New Study Suggests Anxious People Are More Likely To Be Bitten By Dogs

Dogs are lovable, loyal animals that bring joy to our lives. God created them with special abilities, just as He created all creatures. As we all know, dogs have a far superior olfactory sense than we do. They can also see better in the dark. Another thing that dogs are quite good at, it seems, is reading body language. We have heard it say that dogs can smell fear, which is the reasoning used for why nervous or jittery people catch the attention of dogs. However, according to a recent study, it is more likely for anxious people to get bitten by dogs not because they can smell their fear but because of their demeanor and apparent body language.

According to a research conducted at the University of Liverpool, dogs have the tendency to attack and bite people who are anxious rather than those who are relaxed and confident. This tells us that walking confidently and coolly around strangers’ dogs is the best way to avoid their suspicion and therefore any attack by them. The research involved studying 700 people whose emotional stability was rated individually on a scale of 1 to 7, where 7 indicated high emotional stability. The participants were then questioned whether they had ever been bitten by a dog or not. The researchers found that every point increase in score between 1 and 7 correlated with a 23 percent decrease in the incidents of dog bites.

Dr. Carri Westgarth of the Department of Epidemiology & Population Health at the University of Liverpool said, “Reporting being less emotionally stable was associated with an increased frequency of dog bites. Neuroticism is well known to be linked to public health behaviors and outcomes perhaps then this aspect of personality may be linked to performing behaviors that provoke dog bites. Dog bite prevention schemes may need to target particular behaviors around dogs by different personality types.” In the UK, on average, 7 postal workers are attacked by dogs every day. With around 8.5 million dogs, more than 6,500 people end up in British hospitals every year for treatment for dog bite injuries.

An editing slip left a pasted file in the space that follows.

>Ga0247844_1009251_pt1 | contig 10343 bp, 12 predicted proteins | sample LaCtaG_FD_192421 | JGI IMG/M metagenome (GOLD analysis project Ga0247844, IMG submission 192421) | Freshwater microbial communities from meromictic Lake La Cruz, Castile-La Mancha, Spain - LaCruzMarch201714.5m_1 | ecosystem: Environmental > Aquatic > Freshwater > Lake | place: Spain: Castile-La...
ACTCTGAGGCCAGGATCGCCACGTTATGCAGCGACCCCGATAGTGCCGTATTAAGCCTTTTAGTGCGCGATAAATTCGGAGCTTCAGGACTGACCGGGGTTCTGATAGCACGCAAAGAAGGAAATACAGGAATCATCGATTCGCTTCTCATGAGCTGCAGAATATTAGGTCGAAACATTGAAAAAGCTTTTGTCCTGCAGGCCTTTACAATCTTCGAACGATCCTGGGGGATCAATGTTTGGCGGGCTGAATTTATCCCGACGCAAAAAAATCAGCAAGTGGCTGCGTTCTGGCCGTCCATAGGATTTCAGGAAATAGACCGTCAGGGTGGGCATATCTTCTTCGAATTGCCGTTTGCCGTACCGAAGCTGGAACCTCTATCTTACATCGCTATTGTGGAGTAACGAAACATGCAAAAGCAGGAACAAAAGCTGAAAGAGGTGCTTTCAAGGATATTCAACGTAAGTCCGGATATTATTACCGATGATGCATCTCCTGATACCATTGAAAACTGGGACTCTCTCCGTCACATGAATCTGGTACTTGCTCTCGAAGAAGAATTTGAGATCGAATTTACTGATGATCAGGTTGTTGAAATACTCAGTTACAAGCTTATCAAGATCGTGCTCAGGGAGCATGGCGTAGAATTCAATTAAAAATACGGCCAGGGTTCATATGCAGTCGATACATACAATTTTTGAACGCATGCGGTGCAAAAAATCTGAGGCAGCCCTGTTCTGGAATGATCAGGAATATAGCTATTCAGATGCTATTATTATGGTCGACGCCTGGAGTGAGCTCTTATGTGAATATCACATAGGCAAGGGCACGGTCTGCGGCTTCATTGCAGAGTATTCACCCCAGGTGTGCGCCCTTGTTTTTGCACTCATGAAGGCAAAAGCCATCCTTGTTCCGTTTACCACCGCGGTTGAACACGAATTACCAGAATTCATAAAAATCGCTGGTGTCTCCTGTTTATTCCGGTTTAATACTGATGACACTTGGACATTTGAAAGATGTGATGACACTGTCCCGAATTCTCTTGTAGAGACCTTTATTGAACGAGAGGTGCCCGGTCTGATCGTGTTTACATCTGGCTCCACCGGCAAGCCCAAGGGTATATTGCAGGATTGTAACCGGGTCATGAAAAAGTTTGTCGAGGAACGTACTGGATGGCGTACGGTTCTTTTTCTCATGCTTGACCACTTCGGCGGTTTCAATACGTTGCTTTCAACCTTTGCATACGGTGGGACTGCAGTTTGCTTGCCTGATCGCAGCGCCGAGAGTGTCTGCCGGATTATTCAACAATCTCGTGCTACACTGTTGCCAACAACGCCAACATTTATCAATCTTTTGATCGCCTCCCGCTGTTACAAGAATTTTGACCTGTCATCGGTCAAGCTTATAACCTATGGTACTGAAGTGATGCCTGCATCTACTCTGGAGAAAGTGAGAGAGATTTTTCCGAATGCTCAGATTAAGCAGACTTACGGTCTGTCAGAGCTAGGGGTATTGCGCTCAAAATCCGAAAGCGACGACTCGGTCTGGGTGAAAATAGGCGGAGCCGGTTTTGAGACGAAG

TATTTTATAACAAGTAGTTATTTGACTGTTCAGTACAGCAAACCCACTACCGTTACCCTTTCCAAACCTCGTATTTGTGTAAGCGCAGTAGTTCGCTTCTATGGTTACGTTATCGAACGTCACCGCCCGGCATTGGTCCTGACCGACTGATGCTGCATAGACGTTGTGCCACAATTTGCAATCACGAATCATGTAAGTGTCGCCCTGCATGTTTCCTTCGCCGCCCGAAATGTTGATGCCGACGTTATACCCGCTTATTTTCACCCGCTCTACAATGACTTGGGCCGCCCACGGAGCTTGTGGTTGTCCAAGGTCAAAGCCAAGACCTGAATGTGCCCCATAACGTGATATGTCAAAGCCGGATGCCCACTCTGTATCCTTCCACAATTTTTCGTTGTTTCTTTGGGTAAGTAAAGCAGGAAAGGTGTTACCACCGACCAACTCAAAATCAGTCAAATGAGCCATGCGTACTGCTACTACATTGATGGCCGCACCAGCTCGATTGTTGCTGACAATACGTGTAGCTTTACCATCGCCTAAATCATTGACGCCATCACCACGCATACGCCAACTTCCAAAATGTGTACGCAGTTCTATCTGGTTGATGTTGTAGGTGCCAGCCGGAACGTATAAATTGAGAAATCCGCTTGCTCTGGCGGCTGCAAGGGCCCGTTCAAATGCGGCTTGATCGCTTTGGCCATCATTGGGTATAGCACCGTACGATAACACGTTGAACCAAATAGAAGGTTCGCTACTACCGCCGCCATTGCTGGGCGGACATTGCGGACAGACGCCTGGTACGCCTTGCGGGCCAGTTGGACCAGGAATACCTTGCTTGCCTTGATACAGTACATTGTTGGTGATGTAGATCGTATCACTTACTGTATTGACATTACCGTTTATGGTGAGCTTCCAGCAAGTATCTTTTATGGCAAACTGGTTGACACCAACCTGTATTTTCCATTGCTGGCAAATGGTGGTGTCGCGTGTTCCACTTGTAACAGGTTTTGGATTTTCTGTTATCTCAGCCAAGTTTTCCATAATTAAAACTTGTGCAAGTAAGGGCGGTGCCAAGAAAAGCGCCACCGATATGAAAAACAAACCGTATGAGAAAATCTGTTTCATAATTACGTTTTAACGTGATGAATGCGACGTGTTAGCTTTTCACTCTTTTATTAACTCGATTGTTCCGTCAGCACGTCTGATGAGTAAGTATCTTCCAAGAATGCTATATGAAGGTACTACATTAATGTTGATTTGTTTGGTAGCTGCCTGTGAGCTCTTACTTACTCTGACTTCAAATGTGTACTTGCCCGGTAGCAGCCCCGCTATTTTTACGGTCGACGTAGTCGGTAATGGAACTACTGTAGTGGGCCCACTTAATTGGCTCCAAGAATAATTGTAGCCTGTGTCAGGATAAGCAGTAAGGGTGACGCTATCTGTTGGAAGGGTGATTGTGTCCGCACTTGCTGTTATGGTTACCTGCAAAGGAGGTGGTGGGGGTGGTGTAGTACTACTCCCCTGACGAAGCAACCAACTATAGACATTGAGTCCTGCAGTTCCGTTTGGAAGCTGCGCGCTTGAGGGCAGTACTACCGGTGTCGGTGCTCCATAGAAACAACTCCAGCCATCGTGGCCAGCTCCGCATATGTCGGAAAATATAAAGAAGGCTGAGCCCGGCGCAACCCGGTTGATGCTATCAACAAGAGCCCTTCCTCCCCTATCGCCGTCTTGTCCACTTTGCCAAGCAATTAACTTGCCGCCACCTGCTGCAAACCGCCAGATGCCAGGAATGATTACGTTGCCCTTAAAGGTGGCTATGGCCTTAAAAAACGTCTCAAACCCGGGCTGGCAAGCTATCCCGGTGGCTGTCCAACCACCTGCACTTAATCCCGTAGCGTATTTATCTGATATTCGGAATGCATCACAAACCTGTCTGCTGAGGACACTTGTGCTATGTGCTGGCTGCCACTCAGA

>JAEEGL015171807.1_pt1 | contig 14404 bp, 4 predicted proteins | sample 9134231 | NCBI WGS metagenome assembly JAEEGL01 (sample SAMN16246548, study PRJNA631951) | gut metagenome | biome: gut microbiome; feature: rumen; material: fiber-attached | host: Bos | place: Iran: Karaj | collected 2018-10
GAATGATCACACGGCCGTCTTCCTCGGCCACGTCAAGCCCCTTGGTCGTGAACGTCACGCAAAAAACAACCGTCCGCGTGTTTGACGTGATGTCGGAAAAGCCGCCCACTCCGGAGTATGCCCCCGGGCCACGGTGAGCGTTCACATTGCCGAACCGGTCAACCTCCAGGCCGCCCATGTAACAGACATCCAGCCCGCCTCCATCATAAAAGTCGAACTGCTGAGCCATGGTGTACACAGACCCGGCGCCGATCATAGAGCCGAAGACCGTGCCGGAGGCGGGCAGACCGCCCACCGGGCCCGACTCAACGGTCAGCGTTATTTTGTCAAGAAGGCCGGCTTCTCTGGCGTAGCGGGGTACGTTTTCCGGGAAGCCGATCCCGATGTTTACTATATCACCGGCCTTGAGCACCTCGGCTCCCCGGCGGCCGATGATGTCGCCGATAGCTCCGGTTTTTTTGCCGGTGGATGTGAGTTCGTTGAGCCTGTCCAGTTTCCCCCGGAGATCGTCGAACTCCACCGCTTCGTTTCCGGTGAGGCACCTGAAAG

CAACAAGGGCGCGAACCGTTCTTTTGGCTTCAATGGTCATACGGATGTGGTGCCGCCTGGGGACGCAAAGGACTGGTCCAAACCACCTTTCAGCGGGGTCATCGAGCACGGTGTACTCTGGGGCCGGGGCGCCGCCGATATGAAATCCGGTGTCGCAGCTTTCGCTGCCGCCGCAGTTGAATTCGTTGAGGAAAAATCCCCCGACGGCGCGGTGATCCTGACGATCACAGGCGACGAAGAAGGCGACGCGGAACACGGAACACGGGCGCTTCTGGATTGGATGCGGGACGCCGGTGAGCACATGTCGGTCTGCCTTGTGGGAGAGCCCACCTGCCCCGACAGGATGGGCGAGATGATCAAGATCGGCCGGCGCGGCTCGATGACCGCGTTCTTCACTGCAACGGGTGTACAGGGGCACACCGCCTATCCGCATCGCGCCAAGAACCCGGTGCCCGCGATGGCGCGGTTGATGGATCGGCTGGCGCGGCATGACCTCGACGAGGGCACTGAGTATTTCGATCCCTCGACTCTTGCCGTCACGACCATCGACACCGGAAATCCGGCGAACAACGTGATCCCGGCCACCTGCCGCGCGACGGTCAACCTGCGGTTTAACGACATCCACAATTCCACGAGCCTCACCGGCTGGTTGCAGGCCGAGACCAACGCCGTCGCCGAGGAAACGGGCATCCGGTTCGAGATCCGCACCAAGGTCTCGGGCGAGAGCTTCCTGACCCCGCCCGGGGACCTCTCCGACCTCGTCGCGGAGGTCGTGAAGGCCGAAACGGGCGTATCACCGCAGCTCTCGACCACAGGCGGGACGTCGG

According to the Kennel Club, dog behavior is influenced by the way humans behave around them. So, dogs are obviously quite aware of the body language of the people around them. Kennel Club secretary, Caroline Kisko, said, “It is important that people recognise the best ways to interact with dogs and that owners always keep their pets under control and consider that not everyone may feel comfortable being around dogs or know how to interact with them” and that it is “important that all dogs are properly trained and socialised from an early age to reduce the risk of bad behavior, including biting.”

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